“God, who knows the beginning from the end, knows, therefore, all that is in between” (All These Things Shall Give Thee Experience , 6–7).
The plates that Amaleki gave to King Benjamin were the small plates. The large plates were continually added to and handed down from record keeper to record keeper until A.D. 385, when Mormon received the large plates and abridged them. His abridgement was written on the gold plates or the plates of Mormon.
To help you gain perspective of the number of pages of the Book of Mormon that are devoted to various time periods, see the chart “Nephite Record Keepers” in the appendix (page 408).
How is prayer necessary for you to enjoy the blessings of the Atonement?
The language of the people of Zarahemla had become corrupted because they had no records. How do records and language help us grow spiritually?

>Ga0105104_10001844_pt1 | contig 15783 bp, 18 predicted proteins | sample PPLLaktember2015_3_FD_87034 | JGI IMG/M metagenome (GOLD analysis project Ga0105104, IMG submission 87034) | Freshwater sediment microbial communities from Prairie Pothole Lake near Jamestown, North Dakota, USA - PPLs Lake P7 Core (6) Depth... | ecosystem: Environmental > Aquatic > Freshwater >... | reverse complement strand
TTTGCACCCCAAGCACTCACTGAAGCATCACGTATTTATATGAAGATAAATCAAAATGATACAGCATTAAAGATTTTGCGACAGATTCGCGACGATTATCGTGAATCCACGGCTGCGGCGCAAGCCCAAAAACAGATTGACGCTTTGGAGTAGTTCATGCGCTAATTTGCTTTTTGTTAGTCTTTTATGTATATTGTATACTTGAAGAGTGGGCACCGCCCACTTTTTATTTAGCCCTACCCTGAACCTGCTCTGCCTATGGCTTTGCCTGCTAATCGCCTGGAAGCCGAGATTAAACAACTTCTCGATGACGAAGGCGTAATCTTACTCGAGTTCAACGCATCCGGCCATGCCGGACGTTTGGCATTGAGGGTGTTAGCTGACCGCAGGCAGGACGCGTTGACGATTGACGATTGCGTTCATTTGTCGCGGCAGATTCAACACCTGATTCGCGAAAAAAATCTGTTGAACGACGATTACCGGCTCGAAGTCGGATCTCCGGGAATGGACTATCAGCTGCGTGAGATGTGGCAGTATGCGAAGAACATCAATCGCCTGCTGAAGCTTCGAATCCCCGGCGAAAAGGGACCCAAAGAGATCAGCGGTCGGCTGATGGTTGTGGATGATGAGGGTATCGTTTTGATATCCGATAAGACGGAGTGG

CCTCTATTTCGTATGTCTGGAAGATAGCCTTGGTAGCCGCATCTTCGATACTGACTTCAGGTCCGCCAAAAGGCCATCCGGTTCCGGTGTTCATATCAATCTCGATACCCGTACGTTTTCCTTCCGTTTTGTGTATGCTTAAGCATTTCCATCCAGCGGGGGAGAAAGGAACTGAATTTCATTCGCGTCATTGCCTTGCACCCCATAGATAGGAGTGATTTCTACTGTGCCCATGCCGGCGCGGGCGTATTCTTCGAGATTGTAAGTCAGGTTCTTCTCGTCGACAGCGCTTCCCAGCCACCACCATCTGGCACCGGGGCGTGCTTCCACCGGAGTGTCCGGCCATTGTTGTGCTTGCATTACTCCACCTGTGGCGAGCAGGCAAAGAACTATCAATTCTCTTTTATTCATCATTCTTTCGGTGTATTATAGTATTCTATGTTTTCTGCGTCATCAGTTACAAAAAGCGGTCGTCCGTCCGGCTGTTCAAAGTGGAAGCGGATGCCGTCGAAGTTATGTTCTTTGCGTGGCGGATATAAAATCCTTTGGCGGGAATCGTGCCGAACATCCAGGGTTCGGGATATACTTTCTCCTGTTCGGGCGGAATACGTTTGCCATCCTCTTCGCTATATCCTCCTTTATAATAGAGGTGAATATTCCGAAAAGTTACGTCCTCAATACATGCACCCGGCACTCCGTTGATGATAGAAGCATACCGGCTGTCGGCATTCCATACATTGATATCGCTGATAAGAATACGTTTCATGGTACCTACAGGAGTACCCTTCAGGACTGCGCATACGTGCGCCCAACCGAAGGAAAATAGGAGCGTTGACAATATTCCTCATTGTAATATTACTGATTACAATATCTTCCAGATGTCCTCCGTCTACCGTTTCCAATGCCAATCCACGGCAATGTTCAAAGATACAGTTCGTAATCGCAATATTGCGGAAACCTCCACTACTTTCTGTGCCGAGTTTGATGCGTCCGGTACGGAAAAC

What examples have you seen of the foreknowledge of God demonstrated in the events of your life? (see commentary for Words of Mormon 1:7 on page 134).
Briefly write about some of the “wrestling” you have had before God that led to spiritual growth (see commentary for Enos 1:2 on page 130). Refer to these recorded spiritual events from time to time to refresh your memory of how the Lord has guided you.
Study and discuss with a friend what “sharp” counsel we have received from modern prophets to warn us of spiritual danger (see commentary for Enos 1:23; Words of Mormon 1:17 on page 132).
Using the story of the 116 lost pages as an example, prepare a short lesson that teaches about the omniscience of God and His ability to bring about His purposes.